Further north,

showing signs of torture, the bodies of 15 Iraqis, were found in the town of Mussayib. While in Baquba, a mortar killed three people and injured three others. The people of Iraq need their government to end the daily horrors, which have been part of their lives now for more than two years. Jonathan Flynn, ABC News. An Israeli air strike in the Gaza Strip has killed a militant leader and three bystanders, including a young boy, his mother and grandmother. the Islamic Jihad leader The missile hit a car carrying

for rocket attacks on Israeli towns believed responsible near the Gaza Strip. more attacks in response. The group has vowed to carry out

In a separate incident, injured in an explosion the Palestinian security chief was at his headquarters, an assassination attempt in what appeared to be by a rival Palestinian faction. to being privatised The Snowy Scheme is a step closer for a prospectus. with investors able to pre-register

governments are determined The NSW, Victorian and Federal

to push through the sale from within despite growing opposition and green groups. as well as from farmers have opened The financial flood gates on the Snowy Hydro sale scheme, to register their interest with potential buyers invited in the national icon. in owning a stake official share offer launch, Even before tomorrow's could sign up today. would-be investors to attract buyers And it's that haste Bill Heffernan so worried, that has Liberal Senator program telling the ABC's 'Landline' that in the rush, of the debate. the public has been locked out I can see this can be prevented Well, the only way, Sally, that

streets to get out there and march will be for the people in the

off their backsides I mean, unless the public rises up and get stuck into this, this is a fait accompli. On the other side of politics, is also railing local member Steve Whan to sell, against his government's decision but unlike the Senator, people power won't work. Mr Whan says It seems that community opposition to privatisation

doesn't actually stop it anymore in saying and people I think would join me of Snowy Hydro, they're opposed to the sale not a lot more we can do to stop it. but it does seem that there's Opponents to the sale argue a financially expedient one, the decision's it's not about money. but the NSW Finance Minister says with the fiscal situation This has nothing to do of the NSW Government the Commonwealth and Victoria. or the other two governments, of Snowy Hydro. This is all about the future is related to the fact The timing of this decision planning its capital expansion that Snowy Hydro needs to start electricity market into the national right now. the best way to protect irrigators, We had advice that this was to also protect the environment and the environmental flows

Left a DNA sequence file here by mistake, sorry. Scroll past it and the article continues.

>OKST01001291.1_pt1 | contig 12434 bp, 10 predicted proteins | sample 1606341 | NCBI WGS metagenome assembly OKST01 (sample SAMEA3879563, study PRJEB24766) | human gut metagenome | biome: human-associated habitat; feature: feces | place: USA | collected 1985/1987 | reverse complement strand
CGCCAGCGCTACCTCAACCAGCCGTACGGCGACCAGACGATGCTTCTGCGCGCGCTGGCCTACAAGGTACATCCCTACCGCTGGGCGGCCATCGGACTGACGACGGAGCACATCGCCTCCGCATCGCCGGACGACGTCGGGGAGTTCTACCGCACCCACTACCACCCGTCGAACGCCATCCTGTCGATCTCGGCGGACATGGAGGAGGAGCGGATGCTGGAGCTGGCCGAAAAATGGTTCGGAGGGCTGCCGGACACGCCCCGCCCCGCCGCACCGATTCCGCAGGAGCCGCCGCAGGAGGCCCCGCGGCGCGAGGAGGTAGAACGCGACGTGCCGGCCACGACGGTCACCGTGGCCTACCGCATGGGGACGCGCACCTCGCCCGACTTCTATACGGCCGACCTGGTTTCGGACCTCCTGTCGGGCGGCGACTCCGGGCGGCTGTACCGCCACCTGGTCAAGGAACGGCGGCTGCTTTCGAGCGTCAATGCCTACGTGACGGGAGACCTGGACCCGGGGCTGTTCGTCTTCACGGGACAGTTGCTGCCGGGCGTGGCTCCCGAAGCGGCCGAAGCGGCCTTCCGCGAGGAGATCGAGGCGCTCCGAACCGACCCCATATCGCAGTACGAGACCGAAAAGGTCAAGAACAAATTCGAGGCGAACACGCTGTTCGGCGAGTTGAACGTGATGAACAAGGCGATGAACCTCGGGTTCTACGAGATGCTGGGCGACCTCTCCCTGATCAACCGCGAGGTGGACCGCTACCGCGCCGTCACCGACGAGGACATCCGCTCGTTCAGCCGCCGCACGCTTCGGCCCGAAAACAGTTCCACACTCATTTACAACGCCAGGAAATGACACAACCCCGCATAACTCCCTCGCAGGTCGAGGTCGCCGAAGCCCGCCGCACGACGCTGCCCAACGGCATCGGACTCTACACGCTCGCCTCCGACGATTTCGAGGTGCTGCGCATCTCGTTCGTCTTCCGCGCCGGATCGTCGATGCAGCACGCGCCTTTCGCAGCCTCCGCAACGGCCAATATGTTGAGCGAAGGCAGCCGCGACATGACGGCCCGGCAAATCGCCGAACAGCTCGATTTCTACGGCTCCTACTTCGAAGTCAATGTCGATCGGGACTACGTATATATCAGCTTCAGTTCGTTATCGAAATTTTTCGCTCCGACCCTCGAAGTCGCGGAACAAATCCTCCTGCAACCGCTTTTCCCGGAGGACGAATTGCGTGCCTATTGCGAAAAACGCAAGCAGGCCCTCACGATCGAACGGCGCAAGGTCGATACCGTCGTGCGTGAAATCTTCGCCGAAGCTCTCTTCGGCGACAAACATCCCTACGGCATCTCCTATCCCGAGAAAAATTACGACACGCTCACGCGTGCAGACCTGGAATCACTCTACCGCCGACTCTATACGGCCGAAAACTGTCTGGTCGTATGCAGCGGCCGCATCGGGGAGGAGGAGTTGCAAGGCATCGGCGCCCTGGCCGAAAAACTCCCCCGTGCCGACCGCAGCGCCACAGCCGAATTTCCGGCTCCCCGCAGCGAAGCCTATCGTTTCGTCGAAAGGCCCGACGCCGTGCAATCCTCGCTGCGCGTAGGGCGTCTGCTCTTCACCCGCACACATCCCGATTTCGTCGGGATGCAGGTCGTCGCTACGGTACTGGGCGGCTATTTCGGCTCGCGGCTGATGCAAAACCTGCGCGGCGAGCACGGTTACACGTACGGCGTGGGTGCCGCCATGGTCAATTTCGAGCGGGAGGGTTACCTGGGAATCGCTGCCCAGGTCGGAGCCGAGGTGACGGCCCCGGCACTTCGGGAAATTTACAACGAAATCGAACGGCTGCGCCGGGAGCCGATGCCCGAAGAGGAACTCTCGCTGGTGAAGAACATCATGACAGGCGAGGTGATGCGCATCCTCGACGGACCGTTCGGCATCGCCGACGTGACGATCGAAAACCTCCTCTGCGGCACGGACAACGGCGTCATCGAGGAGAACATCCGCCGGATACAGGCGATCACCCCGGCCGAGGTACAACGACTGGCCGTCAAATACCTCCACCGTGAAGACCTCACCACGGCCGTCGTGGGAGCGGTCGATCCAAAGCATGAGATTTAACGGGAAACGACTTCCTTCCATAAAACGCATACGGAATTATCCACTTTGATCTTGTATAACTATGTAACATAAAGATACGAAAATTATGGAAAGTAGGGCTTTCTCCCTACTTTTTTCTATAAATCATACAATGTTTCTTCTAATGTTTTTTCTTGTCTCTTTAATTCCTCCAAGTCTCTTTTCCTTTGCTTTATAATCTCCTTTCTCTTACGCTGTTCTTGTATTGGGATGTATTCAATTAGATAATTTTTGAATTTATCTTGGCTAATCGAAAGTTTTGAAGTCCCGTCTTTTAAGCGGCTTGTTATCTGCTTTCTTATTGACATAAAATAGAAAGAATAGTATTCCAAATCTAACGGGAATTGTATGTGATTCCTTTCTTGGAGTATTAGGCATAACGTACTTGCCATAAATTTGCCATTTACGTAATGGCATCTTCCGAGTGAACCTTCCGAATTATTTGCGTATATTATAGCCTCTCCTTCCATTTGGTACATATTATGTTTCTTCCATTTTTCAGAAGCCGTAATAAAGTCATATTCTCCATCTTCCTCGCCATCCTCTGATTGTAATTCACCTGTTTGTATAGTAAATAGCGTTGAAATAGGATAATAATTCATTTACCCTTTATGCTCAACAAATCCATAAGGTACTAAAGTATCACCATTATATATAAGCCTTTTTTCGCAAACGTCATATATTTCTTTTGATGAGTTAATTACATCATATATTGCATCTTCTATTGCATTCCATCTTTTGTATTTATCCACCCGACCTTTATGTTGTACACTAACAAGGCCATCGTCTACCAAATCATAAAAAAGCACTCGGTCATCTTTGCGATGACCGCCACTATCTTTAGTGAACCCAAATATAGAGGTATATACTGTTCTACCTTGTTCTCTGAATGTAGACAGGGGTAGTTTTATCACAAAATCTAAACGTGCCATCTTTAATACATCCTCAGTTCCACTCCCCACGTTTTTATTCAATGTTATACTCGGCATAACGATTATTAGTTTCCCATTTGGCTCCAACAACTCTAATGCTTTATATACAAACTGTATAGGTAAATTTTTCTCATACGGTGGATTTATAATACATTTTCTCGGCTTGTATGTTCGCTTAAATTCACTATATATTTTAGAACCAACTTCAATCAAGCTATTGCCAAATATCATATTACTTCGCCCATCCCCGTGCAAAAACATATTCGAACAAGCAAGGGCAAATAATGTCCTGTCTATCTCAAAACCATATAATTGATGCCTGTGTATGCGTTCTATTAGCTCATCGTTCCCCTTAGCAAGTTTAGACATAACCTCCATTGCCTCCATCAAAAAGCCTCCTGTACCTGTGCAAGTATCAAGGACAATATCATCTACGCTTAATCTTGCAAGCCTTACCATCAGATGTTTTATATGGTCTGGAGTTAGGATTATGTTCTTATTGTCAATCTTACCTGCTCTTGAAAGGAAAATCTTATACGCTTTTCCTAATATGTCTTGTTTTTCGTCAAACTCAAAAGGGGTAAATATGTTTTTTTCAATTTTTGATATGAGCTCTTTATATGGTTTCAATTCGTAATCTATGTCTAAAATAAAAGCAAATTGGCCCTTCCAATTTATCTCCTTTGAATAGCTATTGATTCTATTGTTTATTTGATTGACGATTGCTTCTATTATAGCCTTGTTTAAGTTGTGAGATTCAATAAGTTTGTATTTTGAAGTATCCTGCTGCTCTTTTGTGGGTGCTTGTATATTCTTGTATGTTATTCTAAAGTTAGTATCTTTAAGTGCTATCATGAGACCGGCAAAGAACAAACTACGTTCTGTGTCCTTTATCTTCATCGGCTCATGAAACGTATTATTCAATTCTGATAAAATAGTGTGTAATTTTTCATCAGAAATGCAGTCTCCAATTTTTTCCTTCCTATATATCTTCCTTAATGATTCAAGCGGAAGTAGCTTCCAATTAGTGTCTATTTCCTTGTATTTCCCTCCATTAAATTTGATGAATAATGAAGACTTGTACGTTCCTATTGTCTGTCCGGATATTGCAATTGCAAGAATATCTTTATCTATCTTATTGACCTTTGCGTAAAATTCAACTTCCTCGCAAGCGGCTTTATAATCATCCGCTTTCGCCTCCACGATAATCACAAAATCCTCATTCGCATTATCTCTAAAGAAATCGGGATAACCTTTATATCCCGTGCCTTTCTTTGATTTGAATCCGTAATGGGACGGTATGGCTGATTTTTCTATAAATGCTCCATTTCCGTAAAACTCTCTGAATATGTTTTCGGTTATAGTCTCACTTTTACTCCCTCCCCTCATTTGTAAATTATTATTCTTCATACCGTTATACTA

some $600 million for our schools. and also we'll be able to get

The share float is expect to reap and NSW governments the Commonwealth, Victorian up to $3 billion. Craig Allen, ABC News, Canberra. with murdering a patron Three bouncers have been charged at a Brisbane hotel overnight. William Amaya from the Toowong hotel Bouncers escorted 25-year-old at about 10:30. after a fight broke out consciousness while being restrained Police say the man lost and died before he reached hospital. being conducted with witnesses There is a number of interviews being conducted with witnesses There is a number of interviews and there is versions to indicate in what's called a neck restraint. that he was restrained Three bouncers are in custody. They will appear in court tomorrow. are looking for a con woman Police across Australia in three states. who has stolen identities The woman has stolen $50,000 in the past year. from a number of victims This woman's real name is Jodie. Victoria and New South Wales But she's wanted in Queensland, people's identities. for stealing other Police describe her and a flash dresser. as heavily made up regularly. She changes her appearance says she pretended to be a doctor One of her victims and knocked herself out. and helped her when she fell over and driver's licence missing, She discovered her credit card from her bank account. and then $20,000 stolen It has been a nightmare. It's quite scary walking around impersonating you. thinking that someone is actually to use her identity The woman has continued even after the woman cancelled her stolen driver's licence and credit card. You know, I'm always waiting for that phone call sort of saying, "You've done this..." It's just quite distressing and frightening, to tell you the truth. Police describe the woman as brazen and callous

and say it's hard to catch her. She's evaded police by not using her name,

by using the identities of her victims, essentially stealing their identities. It is just about impossible to track her down. The woman comes from Queensland and last offended at Melbourne's Chadstone shopping centre a week ago. Anyone with information should contact police. Maura Angle, ABC News. Tonight's top story - the State's police are to be given new powers and less time on office work. And still to come - how the hermit cave of a lonely immigrant is headed for heritage listing. Its celebration of production-line pop music has been been the butt of jokes for decades, but this year's Eurovision Song Contest has broken the mould - in spectacular fashion. The Finnish band, Lordi, complete with weapons and monster costumes, won the popular vote with their song, 'Hard Rock Hallelujah'. (Sings) # It's God's creation supernatural high... # The band had prompted fears in its native Finland that the country's image would be tarnished by its outrageous antics. But any concerns have been outweighed by their country's first win in the annual song contest. Mark Viduka has been named as Socceroos captain for next month's World Cup campaign in Germany. The team is in Melbourne preparing for Thursday night's match against Greece at the MCG. Today is day one of Australia's World Cup campaign. But two players haven't made the trip to Melbourne for the match against Greece - Tim Cahill and Harry Kewell. Both will join the team in Germany. Kewell is back in England having daily treatment on his injured groin.